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Summary: Before we will give ourselves to prayer we must conclude that it is genuinely worth the investment. We also generally do what we plan do do. Is prayer in your schedule?

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How to Establish a Consistent Prayer Life

(Fifty Days of Consecration #3)[1]

Luke 11:9-13[2]

4-03-05

Intro[3]

I want to introduce the sermon this morning with a brief clip from the movie, The Passion. Jesus is in Gethsemane knowing that the hour of his suffering is rapidly approaching. He is praying and he has asked his disciples to pray.

The Passion (0:00:34 to 0:02:50)

Many of you know this story. Jesus has asked the disciples to pray and instead of praying they sleep. Can anyone besides me identify with the struggle these disciples had in being faithful in prayer? I’m glad the Bible records their struggles because it gives me hope. They eventually rose above their failure and became mighty in prayer. We see that in the book of Acts.

The question that we want to address is how we can enter into greater victory in this area of our lives. What is it going to take for us to develop and maintain a strong, consistent prayer life? I’m sure if great persecution broke out against Christians, or if we were experiencing some horrific problem we would pray more. But I don’t want to enter into it that way. I want to be a child of God who learns to come to his heavenly Father with all his needs and enjoy the interaction. I want to learn how to live in the presence of God and live in prayer. How can we do that?

We do it much the same way we do anything? It happens first and foremost because we decide to do it. One reason we struggle in this area is that we over-spiritualize it so to speak. We think that it’s going to happen some happy day when an outside force, maybe God, just kind of thrusts it upon us. But if that were reality, then why does God tell us to do it. The Bible is filled with commandments to pray. As a general rule, prayer is not something that happens to us. It is something we do by a choice of will.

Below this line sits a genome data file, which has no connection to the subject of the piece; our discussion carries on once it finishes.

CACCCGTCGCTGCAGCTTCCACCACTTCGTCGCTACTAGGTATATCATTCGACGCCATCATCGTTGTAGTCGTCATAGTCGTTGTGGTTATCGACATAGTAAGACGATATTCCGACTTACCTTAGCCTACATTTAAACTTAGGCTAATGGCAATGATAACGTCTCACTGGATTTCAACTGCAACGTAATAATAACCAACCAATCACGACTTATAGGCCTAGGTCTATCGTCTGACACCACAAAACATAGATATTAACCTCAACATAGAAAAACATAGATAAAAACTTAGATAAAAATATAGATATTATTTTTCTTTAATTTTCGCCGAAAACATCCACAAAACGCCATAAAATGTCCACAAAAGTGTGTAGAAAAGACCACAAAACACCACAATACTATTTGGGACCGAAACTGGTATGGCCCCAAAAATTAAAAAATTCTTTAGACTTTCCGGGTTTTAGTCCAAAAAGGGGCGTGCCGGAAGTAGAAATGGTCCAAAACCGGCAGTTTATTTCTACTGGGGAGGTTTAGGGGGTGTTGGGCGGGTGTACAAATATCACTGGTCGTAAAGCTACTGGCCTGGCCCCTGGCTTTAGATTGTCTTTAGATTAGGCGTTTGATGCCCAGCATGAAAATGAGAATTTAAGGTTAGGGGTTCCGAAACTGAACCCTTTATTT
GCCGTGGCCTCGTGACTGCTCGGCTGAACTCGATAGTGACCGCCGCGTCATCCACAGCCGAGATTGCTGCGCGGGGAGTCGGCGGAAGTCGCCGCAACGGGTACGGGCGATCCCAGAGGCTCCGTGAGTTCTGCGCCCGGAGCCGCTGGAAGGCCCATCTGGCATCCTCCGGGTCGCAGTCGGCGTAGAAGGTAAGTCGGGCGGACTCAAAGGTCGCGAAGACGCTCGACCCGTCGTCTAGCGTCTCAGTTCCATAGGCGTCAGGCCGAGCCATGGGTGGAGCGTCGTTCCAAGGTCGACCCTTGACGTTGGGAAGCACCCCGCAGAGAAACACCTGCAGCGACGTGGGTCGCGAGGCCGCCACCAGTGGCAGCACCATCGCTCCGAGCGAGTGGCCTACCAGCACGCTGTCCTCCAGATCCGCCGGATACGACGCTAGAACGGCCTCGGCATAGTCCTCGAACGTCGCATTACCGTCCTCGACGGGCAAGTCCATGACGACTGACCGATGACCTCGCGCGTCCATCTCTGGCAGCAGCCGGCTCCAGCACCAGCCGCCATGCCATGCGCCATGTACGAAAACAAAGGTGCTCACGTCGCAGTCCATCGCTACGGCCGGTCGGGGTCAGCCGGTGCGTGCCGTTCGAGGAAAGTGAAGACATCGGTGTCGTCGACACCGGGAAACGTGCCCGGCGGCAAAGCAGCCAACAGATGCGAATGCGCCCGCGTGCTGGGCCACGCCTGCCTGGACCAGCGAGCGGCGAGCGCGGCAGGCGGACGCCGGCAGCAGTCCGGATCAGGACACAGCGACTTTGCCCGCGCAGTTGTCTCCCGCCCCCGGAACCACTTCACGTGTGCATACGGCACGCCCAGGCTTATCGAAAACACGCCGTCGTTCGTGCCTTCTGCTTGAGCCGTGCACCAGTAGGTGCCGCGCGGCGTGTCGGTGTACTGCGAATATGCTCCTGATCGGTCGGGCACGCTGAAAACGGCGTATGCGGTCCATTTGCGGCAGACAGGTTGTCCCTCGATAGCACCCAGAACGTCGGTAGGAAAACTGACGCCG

Every Christian “wishes” he/she would pray more—enjoy it more—be more consistent in praying. We all want that. But wanting something is not the same thing as choosing something.[4] I may want a new car. I may dream of someday having a new car. I may even go to the dealership and test drive a new car. But at some point I have to count the cost and “decide” to have a new car. One reason I have not chosen to have a new car is that I know when I choose that, I will have to give up having something else. So there is something else that I have in reality chosen over having a new car. I still “wish” I had a new car. But wishing has never gotten me one.

We all live pretty much with what we’ve chosen. It’s hard to say and hard to hear; but the truth is my prayer life and your prayer life is what we’ve chosen it to be. The good news is we all have the power to choose something different. That means we have right here this morning opportunity for a better prayer life if we choose to have one.

We enter into that the same way we enter into other things. How did you enter into the career you currently have? How did you enter into sports when you were in High School? How did you enter into your marriage? In every case there was a process of choice. What is that process?


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